United States v. Hilton, 469 F. Supp. 94 (D. Me. 1979)

US District Court for the District of Maine - 469 F. Supp. 94 (D. Me. 1979)
January 22, 1979

469 F. Supp. 94 (1979)

UNITED STATES of America
v.
Terry Wayne HILTON, a/k/a Wayne Milton, et al.

Crim. No. 78-12-ND.

United States District Court, D. Maine, N. D.

January 22, 1979.

*95 *96 George J. Mitchell, U. S. Atty., Portland, Me., for plaintiff.

Martin K. Leppo, Anthony M. Traini, Boston, Mass., for defendants.

 
MEMORANDUM OF OPINION AND ORDER ON DEFENDANTS' MOTIONS TO SUPPRESS

GIGNOUX, Chief Judge.

Sixteen defendants are charged in a one-count indictment with conspiracy to possess with intent to distribute approximately nine tons of marijuana in violation of 21 U.S.C. § 846. Presently before the Court are defendants' motions to suppress pursuant to Fed.R.Crim.P. 12(b) (3) and 41. An evidentiary hearing has been held, the issues have been comprehensively briefed and argued by counsel, and the following memorandum opinion contains the Court's findings of fact and conclusions of law as required by Fed. R.Crim.P. 12(e).

 
I 
THE FACTS 
A. The Boarding and Search of the SOUTHERN BELLEArrests of Defendants Hilton, Baggett and Stover

On May 23, 1978, the 327-foot United States Coast Guard cutter DUANE, under the command of Commander Leo N. Schowengerdt, was in the Gulf of Maine on a routine offshore law enforcement patrol. The DUANE's duties included identifying vessels, ascertaining their activities, performing documentation and safety inspections, and enforcing applicable federal law. The DUANE was on a routine patrol with no special assignment toward the interdiction of drugs. Prior to May 23 adverse weather conditions had precluded any boardings by the DUANE on its patrol. On May 23, however, the weather was clear, the visibility was excellent, and around 8:00 a. m. the DUANE began an active day. During the morning, it sighted three fishing vessels, the VITA MARIA, the SEA FLEA, and the JUDITH ANN. Boarding parties conducted documentation, safety, and fishery inspections on all three.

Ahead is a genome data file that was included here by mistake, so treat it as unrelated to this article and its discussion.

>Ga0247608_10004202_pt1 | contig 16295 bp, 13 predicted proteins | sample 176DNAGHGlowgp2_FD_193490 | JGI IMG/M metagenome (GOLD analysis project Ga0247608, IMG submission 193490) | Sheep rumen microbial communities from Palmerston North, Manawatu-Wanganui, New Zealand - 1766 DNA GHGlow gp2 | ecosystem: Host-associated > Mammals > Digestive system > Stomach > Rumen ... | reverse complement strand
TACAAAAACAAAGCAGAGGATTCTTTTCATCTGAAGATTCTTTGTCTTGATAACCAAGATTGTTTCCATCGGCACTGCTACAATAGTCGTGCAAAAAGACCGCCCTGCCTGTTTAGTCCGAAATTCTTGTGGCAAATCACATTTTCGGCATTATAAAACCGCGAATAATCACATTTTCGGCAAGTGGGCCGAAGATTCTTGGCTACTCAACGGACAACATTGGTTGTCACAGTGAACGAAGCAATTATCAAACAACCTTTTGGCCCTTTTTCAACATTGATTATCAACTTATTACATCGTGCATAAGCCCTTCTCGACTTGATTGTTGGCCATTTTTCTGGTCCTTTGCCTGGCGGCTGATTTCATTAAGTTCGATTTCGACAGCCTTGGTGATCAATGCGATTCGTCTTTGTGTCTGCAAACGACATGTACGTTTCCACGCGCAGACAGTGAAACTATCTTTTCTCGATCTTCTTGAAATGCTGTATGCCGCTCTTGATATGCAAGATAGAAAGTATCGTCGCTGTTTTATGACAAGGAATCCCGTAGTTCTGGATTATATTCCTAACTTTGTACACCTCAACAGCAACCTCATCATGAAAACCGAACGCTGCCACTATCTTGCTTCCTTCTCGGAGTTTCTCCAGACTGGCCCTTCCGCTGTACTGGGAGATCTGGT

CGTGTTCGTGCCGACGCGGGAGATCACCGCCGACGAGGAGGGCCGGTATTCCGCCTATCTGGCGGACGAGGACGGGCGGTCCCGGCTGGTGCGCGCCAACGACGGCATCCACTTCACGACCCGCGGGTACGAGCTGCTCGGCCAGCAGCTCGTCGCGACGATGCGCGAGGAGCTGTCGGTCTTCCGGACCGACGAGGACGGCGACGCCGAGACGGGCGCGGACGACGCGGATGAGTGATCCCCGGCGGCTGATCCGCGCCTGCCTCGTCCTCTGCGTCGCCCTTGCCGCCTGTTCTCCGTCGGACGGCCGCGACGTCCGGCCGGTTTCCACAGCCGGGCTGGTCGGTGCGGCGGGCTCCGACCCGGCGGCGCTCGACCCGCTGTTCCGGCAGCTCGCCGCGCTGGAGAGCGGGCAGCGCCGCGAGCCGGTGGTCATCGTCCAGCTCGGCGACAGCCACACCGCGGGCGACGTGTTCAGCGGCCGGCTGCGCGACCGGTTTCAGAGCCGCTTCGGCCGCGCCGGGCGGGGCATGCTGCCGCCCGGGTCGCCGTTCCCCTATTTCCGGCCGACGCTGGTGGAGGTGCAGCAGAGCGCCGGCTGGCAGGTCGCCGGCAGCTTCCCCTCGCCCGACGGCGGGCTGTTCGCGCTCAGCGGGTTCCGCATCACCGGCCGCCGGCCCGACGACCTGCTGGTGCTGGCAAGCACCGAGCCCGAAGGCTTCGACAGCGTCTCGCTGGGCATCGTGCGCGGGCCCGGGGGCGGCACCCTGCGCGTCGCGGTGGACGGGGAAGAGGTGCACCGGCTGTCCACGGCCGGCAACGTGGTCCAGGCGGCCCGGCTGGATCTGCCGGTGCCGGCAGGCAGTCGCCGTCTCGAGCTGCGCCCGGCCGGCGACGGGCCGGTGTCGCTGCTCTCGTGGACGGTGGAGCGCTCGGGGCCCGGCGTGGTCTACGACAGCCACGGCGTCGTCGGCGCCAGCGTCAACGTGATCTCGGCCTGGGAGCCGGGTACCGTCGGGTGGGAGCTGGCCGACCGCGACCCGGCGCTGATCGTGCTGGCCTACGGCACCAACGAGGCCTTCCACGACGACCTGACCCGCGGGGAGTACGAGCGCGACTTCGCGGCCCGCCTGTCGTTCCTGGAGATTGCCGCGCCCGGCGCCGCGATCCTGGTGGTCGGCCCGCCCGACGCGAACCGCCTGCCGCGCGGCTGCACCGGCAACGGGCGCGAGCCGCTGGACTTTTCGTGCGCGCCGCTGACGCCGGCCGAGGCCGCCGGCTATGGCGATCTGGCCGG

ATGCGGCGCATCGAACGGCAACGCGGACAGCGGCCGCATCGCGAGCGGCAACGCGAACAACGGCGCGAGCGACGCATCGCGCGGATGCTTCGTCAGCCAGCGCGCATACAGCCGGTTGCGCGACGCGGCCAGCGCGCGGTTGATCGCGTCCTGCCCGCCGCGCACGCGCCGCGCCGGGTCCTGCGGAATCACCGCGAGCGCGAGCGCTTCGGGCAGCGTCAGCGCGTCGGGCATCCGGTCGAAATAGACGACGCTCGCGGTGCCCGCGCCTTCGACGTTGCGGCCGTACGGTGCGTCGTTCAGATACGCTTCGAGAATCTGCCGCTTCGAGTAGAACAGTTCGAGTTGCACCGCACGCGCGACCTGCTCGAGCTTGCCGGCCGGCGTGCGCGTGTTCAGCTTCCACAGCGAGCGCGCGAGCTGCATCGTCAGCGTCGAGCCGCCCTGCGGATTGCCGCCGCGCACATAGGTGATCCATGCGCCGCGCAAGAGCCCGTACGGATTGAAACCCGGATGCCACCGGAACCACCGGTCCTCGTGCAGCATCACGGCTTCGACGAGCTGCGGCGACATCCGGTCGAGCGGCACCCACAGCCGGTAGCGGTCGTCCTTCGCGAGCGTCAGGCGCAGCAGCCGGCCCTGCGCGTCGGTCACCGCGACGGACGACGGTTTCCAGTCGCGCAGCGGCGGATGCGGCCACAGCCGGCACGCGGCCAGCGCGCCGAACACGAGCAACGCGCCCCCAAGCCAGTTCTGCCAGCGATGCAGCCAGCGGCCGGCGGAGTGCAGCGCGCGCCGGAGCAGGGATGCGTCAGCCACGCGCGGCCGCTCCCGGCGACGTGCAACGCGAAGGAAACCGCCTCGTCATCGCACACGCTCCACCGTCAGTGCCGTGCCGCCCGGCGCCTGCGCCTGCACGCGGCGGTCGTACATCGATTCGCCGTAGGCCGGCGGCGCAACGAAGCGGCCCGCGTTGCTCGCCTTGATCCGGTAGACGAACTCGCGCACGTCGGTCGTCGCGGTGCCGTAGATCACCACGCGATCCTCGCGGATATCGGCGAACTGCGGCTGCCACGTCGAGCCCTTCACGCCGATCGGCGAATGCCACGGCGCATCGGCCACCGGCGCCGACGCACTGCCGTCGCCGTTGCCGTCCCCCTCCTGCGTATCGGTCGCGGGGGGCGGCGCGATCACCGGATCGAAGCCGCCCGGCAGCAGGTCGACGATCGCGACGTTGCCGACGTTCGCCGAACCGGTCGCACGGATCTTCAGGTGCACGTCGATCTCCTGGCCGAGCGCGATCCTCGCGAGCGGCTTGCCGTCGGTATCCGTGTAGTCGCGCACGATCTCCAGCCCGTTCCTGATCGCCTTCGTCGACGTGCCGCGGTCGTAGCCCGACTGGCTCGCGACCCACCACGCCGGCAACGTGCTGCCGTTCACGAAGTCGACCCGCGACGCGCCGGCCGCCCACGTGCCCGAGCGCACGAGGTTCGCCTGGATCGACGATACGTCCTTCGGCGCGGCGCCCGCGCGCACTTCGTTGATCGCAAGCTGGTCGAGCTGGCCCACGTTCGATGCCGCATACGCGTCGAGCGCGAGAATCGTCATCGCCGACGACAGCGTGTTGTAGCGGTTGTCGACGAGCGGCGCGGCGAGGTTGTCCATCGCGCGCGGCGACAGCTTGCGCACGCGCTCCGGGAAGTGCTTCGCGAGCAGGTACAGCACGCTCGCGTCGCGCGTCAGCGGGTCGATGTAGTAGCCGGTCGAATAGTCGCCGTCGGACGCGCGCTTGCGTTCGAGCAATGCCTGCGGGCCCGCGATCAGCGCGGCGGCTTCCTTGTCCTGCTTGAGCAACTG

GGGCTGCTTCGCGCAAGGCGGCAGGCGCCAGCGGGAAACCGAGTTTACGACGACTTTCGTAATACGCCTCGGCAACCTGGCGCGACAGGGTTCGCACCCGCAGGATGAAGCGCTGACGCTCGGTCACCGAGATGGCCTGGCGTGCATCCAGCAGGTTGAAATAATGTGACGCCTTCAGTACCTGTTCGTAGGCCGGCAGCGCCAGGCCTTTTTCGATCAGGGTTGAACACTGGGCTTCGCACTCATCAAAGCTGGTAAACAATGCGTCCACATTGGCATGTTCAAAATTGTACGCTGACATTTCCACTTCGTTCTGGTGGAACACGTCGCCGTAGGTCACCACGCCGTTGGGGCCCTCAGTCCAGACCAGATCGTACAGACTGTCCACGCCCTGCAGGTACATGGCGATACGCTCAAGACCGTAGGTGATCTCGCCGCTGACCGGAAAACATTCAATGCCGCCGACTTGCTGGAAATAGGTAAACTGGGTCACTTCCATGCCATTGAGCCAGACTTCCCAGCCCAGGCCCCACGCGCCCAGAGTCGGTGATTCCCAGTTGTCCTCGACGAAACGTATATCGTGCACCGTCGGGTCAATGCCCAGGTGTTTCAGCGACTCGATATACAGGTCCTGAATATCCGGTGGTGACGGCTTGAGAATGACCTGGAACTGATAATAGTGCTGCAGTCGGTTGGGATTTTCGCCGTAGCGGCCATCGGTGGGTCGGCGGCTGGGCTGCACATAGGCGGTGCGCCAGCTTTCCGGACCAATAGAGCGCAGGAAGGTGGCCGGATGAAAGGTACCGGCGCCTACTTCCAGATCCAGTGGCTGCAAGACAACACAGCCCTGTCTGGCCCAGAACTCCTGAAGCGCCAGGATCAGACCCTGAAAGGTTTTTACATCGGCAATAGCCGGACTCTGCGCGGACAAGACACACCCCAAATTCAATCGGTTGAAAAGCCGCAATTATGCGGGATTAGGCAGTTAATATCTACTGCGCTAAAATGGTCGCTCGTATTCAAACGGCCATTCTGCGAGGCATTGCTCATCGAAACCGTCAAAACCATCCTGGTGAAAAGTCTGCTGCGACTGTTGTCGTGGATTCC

Shortly after 1:00 p. m., the DUANE made radar contact with another vessel, subsequently identified as the SOUTHERN BELLE. Based on the course of the vessel, as determined by radar, it was ascertained that the SOUTHERN BELLE was destined for Mount Desert Island, Maine, and for no foreign point. Schowengerdt decided to close and make visual contact with the sighted vessel. Upon arriving at the point of intercept, approximately one hour after the initial contact, the DUANE observed the name and home port on the stern of the vessel: "SOUTHERN BELLE, Wilmington, North Carolina." While cruising on a parallel course about a half mile from the SOUTHERN BELLE, Schowengerdt contacted the El Paso Intelligence Center ("EPIC"). EPIC responded that it had no information whatsoever on the SOUTHERN BELLE.[1]

*97 Schowengerdt spoke to the SOUTHERN BELLE by radio and exchanged pleasantries. He noted that there were no registration numbers on either side of the bow of the SOUTHERN BELLE.[2] Schowengerdt determined to board the SOUTHERN BELLE for a documentation and safety inspection. His decision was based on a combination of factors, including its lack of shown numbers; its geographical position in view of the recent foul weather; the abnormality of a North Carolina vessel being in Maine waters at that time of year; the appearance of the persons on deck, who were clothed in foul weather gear despite the fine day; and the ship's course toward the coast of Maine.